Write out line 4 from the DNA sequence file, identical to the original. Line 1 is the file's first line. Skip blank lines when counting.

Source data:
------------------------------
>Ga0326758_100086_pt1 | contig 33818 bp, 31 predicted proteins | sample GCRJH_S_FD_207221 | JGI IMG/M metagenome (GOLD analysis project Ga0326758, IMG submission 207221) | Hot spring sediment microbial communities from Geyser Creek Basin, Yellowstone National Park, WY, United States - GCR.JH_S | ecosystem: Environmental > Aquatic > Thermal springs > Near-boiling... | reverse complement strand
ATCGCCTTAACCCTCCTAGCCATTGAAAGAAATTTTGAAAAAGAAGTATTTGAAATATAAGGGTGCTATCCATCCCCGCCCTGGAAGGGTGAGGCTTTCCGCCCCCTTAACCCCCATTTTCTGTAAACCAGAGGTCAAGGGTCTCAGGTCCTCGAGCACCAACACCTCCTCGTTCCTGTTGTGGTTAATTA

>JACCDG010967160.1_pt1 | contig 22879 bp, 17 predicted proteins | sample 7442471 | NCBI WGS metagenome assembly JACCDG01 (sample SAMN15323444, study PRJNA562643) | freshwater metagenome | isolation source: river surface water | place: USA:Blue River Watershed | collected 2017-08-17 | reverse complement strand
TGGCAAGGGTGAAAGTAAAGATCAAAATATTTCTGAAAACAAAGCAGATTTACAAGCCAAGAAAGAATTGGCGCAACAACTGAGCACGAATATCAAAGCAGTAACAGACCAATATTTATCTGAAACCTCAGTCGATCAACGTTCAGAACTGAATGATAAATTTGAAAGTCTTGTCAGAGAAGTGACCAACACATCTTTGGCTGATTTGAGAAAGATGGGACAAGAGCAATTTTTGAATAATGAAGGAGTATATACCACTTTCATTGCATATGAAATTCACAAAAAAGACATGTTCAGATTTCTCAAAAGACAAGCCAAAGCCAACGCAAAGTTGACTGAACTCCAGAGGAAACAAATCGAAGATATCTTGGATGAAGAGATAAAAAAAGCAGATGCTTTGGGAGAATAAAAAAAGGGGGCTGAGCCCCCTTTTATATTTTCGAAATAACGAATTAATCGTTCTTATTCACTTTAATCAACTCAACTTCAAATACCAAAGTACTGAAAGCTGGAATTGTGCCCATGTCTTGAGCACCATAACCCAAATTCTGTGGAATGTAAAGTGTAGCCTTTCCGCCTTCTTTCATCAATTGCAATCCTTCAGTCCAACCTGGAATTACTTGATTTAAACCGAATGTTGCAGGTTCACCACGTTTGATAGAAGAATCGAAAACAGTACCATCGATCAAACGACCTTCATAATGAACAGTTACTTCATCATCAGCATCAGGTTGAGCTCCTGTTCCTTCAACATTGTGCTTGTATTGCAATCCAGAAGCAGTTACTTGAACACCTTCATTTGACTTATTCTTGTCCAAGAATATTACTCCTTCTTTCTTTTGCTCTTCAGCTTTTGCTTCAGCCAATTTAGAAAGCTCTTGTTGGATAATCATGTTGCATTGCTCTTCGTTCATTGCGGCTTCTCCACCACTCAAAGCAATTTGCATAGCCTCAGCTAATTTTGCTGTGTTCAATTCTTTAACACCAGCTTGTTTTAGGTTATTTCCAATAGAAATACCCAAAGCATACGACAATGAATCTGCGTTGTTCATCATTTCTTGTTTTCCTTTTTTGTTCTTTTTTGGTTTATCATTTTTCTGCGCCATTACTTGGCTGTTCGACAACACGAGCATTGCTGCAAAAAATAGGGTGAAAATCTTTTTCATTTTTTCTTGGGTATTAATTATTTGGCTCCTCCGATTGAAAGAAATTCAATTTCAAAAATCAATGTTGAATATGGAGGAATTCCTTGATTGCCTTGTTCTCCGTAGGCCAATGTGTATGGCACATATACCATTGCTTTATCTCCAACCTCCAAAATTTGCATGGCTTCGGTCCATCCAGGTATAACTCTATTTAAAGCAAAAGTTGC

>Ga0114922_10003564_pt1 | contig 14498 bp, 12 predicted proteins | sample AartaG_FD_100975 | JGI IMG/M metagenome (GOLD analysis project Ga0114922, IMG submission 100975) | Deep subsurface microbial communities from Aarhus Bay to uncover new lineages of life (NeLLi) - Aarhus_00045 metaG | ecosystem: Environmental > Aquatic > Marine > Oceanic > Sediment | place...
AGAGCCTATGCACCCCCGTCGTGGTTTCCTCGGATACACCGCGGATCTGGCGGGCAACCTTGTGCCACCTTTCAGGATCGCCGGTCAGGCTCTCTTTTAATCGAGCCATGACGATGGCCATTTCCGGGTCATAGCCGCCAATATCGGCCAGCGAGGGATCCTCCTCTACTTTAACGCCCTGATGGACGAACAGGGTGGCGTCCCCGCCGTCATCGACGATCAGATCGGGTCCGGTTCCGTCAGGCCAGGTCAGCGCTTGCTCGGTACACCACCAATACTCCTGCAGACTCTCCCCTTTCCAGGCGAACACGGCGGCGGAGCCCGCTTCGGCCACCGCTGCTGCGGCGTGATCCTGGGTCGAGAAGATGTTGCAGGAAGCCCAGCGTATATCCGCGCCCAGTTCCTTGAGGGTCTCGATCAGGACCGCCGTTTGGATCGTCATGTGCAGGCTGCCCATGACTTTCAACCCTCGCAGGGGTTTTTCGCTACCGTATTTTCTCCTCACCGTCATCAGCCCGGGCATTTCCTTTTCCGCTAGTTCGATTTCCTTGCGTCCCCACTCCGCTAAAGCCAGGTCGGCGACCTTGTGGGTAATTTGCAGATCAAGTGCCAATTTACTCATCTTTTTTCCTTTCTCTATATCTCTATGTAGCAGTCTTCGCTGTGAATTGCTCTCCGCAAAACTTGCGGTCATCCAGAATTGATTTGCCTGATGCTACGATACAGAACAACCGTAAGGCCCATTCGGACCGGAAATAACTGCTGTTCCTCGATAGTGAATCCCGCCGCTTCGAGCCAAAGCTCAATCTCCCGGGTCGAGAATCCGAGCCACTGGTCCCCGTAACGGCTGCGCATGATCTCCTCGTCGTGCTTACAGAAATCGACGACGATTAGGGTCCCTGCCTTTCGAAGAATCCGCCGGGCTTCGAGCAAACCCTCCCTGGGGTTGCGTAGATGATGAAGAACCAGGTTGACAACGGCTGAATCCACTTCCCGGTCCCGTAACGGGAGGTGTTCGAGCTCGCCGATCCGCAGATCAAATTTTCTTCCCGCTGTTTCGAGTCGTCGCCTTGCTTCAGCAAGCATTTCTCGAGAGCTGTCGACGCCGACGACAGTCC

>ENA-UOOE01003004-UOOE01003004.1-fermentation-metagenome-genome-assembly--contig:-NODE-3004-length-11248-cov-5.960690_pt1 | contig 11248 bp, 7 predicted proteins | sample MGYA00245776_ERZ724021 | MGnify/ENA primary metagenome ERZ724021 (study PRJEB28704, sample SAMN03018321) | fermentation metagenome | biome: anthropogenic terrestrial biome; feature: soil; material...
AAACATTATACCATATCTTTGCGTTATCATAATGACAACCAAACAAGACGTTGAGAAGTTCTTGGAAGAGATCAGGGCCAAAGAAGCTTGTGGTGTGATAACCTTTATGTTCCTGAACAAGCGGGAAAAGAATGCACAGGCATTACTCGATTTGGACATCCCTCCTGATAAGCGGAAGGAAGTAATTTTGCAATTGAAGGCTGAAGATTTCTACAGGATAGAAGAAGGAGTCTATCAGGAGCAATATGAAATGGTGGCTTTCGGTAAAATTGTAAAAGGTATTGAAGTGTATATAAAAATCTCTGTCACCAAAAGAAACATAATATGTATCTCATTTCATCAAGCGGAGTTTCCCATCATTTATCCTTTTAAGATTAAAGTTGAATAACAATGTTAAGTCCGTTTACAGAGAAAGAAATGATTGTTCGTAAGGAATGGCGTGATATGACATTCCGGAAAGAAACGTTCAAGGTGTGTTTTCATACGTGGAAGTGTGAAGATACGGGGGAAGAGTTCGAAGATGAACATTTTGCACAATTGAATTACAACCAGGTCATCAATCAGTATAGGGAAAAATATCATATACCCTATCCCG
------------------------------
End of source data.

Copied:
TGGCAAGGGTGAAAGTAAAGATCAAAATATTTCTGAAAACAAAGCAGATTTACAAGCCAAGAAAGAATTGGCGCAACAACTGAGCACGAATATCAAAGCAGTAACAGACCAATATTTATCTGAAACCTCAGTCGATCAACGTTCAGAACTGAATGATAAATTTGAAAGTCTTGTCAGAGAAGTGACCAACACATCTTTGGCTGATTTGAGAAAGATGGGACAAGAGCAATTTTTGAATAATGAAGGAGTATATACCACTTTCATTGCATATGAAATTCACAAAAAAGACATGTTCAGATTTCTCAAAAGACAAGCCAAAGCCAACGCAAAGTTGACTGAACTCCAGAGGAAACAAATCGAAGATATCTTGGATGAAGAGATAAAAAAAGCAGATGCTTTGGGAGAATAAAAAAAGGGGGCTGAGCCCCCTTTTATATTTTCGAAATAACGAATTAATCGTTCTTATTCACTTTAATCAACTCAACTTCAAATACCAAAGTACTGAAAGCTGGAATTGTGCCCATGTCTTGAGCACCATAACCCAAATTCTGTGGAATGTAAAGTGTAGCCTTTCCGCCTTCTTTCATCAATTGCAATCCTTCAGTCCAACCTGGAATTACTTGATTTAAACCGAATGTTGCAGGTTCACCACGTTTGATAGAAGAATCGAAAACAGTACCATCGATCAAACGACCTTCATAATGAACAGTTACTTCATCATCAGCATCAGGTTGAGCTCCTGTTCCTTCAACATTGTGCTTGTATTGCAATCCAGAAGCAGTTACTTGAACACCTTCATTTGACTTATTCTTGTCCAAGAATATTACTCCTTCTTTCTTTTGCTCTTCAGCTTTTGCTTCAGCCAATTTAGAAAGCTCTTGTTGGATAATCATGTTGCATTGCTCTTCGTTCATTGCGGCTTCTCCACCACTCAAAGCAATTTGCATAGCCTCAGCTAATTTTGCTGTGTTCAATTCTTTAACACCAGCTTGTTTTAGGTTATTTCCAATAGAAATACCCAAAGCATACGACAATGAATCTGCGTTGTTCATCATTTCTTGTTTTCCTTTTTTGTTCTTTTTTGGTTTATCATTTTTCTGCGCCATTACTTGGCTGTTCGACAACACGAGCATTGCTGCAAAAAATAGGGTGAAAATCTTTTTCATTTTTTCTTGGGTATTAATTATTTGGCTCCTCCGATTGAAAGAAATTCAATTTCAAAAATCAATGTTGAATATGGAGGAATTCCTTGATTGCCTTGTTCTCCGTAGGCCAATGTGTATGGCACATATACCATTGCTTTATCTCCAACCTCCAAAATTTGCATGGCTTCGGTCCATCCAGGTATAACTCTATTTAAAGCAAAAGTTGC